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Self-Regulation Needs to Stabilise the Cryptocurrency Market

 5 min read / 

Cryptocurrencies have taken the world by storm. They’re working their way into industries of all kinds and changing the way that many do business. As cryptocurrency markets around the world continue to mature into mainstream financial exchanges though, there has been no shortage of growing pains. There have been instances of fraud, market irregularities, and thefts by hackers that have spooked investors around the globe. The risks of such incidents are now forcing the cryptocurrency market as a whole to come face to face with a concept that remains anathema to many early adopters – regulation.

From the earliest days of Bitcoin, the original cryptocurrency, the objective was to provide a secure, decentralised, trustless form of monetary exchange. The very nature of the idea would seem to preclude any need for external intervention to regulate the system. Unfortunately, the reality of cryptocurrencies has not quite lived up to those lofty goals.

Now, as government regulators around the world cast a wary eye towards the market, industry insiders are beginning to look towards self-regulation as a means of staving off any unwelcome external controls. The question is, how will the crypto-industry develop a functional internal regulatory system, and will it be enough to stabilize the markets in the long term?

An Initial Proposal

The task of creating a system of self-regulation within the global cryptocurrency market is not a simple undertaking. At the time of publication, there were already at least 1559 individually traded cryptocurrencies, available via thousands of individual markets. Those markets aren’t linked by any existing institutional means, which means that any self-regulatory scheme is going to require the creation of an entirely new intra-exchange entity.

Tyler and Cameron Winklevoss, two of Bitcoin’s early investors and founders of the digital-currency exchange Gemini have proposed the creation of an industry association designed to create a regulatory framework for the global market. It is called the Virtual Commodity Association (VCA), and the proposal includes a detailed explanation of the intended functions of the group, explaining that

The promise of virtual commodities and their impact on the future will be profound — but individuals and institutions need to feel safe and secure when transacting. We believe a thoughtful SRO framework that provides a virtual commodity regulatory program for the virtual commodity industry is the next logical step in the maturation of this market.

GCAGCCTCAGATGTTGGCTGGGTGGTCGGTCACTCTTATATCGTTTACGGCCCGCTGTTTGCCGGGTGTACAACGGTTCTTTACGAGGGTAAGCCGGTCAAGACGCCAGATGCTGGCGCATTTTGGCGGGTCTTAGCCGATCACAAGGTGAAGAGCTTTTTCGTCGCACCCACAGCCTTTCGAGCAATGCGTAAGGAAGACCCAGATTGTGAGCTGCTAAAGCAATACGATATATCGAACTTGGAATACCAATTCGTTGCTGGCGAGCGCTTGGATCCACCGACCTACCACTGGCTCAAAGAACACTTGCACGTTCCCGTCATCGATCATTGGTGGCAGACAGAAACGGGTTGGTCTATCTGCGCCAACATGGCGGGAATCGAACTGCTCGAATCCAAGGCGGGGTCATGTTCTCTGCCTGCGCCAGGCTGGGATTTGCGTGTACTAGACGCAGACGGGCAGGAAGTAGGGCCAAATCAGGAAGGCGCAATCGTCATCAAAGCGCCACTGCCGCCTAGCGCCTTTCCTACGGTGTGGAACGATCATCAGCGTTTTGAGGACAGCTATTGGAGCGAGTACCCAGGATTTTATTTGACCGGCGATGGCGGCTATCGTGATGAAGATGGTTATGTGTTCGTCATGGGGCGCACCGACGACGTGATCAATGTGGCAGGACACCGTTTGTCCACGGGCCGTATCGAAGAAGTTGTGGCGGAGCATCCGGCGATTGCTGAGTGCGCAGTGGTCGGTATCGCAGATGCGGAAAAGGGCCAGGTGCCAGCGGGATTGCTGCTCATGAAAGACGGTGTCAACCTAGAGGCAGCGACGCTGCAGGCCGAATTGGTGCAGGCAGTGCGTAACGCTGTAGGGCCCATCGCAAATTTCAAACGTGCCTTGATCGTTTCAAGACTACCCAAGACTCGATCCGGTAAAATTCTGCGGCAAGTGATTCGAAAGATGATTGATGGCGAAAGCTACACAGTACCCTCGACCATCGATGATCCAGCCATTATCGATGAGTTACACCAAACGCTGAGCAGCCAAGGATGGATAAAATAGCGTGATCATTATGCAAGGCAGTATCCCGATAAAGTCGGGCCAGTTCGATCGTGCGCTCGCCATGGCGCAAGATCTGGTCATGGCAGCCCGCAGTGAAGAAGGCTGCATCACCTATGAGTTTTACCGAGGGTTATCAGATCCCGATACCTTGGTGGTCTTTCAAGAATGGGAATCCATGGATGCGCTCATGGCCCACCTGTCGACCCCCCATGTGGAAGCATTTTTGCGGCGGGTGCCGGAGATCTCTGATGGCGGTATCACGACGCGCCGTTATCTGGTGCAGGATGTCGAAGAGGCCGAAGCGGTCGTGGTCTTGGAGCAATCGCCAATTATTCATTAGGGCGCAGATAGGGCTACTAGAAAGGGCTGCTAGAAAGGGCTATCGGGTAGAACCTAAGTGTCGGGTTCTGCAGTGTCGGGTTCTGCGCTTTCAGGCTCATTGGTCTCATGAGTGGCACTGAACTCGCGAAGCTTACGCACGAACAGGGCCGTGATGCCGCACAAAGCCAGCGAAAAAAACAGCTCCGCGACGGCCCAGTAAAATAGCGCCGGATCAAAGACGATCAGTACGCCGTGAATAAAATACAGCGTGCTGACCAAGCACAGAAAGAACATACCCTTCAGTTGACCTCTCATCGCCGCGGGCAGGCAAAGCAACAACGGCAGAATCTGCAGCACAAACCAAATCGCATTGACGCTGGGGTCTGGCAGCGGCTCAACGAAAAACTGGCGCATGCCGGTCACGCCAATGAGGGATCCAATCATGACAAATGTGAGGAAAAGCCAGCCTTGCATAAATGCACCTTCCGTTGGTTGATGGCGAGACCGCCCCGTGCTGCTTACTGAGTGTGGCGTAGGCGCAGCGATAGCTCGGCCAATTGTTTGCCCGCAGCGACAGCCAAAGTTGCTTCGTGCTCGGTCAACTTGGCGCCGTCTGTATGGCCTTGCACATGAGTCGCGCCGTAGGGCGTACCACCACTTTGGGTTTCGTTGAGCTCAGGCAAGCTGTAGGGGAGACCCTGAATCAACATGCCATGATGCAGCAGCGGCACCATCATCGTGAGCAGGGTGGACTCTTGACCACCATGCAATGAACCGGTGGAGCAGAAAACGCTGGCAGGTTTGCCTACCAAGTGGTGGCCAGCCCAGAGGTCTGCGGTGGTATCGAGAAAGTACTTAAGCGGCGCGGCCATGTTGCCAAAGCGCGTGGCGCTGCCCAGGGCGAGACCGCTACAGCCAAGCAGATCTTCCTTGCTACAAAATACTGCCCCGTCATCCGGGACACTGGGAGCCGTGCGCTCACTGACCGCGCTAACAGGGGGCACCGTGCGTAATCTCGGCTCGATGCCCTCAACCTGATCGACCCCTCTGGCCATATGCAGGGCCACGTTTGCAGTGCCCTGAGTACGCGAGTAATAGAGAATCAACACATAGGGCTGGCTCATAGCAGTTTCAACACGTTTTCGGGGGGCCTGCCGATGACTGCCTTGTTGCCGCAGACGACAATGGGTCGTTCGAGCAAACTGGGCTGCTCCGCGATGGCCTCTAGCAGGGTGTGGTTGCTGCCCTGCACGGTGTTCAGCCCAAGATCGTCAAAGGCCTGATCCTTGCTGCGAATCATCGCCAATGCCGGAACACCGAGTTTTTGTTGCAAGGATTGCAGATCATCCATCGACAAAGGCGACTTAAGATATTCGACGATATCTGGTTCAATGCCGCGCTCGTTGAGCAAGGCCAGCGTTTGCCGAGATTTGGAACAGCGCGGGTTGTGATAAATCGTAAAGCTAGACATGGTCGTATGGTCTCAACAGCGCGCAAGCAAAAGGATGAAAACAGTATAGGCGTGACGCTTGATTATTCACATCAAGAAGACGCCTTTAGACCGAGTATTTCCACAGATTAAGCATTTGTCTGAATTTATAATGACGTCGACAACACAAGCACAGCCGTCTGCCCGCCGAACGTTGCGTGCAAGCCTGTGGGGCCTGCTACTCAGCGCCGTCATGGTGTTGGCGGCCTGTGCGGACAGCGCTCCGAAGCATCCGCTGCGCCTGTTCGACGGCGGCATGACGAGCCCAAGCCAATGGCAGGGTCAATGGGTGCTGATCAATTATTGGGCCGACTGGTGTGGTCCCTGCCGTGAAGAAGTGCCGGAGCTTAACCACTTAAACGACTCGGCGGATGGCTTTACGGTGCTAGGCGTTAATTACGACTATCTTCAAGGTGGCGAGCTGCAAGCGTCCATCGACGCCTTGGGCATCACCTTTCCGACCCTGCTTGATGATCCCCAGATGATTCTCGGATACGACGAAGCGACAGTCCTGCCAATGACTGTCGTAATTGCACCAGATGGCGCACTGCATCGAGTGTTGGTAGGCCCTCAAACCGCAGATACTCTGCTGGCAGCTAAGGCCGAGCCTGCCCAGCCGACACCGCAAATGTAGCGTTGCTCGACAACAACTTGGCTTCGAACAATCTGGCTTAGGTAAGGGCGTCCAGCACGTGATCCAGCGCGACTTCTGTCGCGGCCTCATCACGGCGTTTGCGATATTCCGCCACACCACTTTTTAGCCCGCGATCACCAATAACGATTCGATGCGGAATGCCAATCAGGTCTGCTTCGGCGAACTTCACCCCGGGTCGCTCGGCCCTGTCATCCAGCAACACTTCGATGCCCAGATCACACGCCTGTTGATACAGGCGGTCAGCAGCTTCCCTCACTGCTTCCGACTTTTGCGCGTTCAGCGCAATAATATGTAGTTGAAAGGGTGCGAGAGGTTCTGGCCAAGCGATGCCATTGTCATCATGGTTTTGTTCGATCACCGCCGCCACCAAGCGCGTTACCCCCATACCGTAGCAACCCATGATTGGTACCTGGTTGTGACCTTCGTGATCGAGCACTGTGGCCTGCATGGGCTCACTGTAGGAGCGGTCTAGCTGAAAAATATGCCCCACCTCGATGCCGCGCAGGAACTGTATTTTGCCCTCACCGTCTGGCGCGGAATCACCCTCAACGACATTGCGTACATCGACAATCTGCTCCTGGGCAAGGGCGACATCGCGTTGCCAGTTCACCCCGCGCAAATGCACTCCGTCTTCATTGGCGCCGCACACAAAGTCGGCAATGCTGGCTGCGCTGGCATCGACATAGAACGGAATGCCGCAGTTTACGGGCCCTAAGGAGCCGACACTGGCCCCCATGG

Regulators Send Signals

Although government regulators around the world have been starting to probe cryptocurrency markets, in the US there have been some recent signs that would seem to encourage the establishment of self-regulation within the industry. Recently, Brian Quintenz, a commissioner of the US Commodity Futures Trading Commission (CFTC) spoke about the cryptocurrency markets during an appearance on CNBC, commenting that it would “behoove investors” to create an industry solution like the VCA before the US Congress decides to step in.

Quintenz’s comments may have been nothing more than some sage advice from a veteran of traditional financial markets. They could also have been a veiled warning that the cryptocurrency industry is running out of time to create a viable internal regulatory solution. If the latter is true, the industry may be facing an upcoming upheaval. As a hub of global financial activity, any concrete regulatory action taken by the U.S. government in the cryptocurrency markets would become the de facto global standard that other nations would be sure to follow.

The Long View

At this stage, there’s no way to tell if industry insiders will be able to institute a regulatory framework that is sufficiently stringent and transparent to stave off governmental intervention. The details of the proposal to create the VCA envision an organisation that should meet the necessary standard, but it is still unclear when it will materialize. If it does, it wouldn’t be without precedent.

In the securities industry, the Financial Industry Regulatory Authority (FINRA) provides a perfect example for the cryptocurrency market to follow. As one of the largest self-regulatory organisations (SRO) in the US financial system, it has been successful in its purpose for many years and performs many of the functions called for in the Winklevoss proposal. A system similar to FINRA wouldn’t eliminate government regulation but may help to mitigate some of the more restrictive potential outcomes.

The bottom line is that self-regulation is a perfectly plausible way for the cryptocurrency industry to achieve long-term stability. It will require a broad consensus among stakeholders worldwide to achieve it, but that is not an impossible task. It is a task that must be completed soon, though, or the cryptocurrency market may find that it has squandered the chance to avoid a far more burdensome regulatory system imposed by outsiders.

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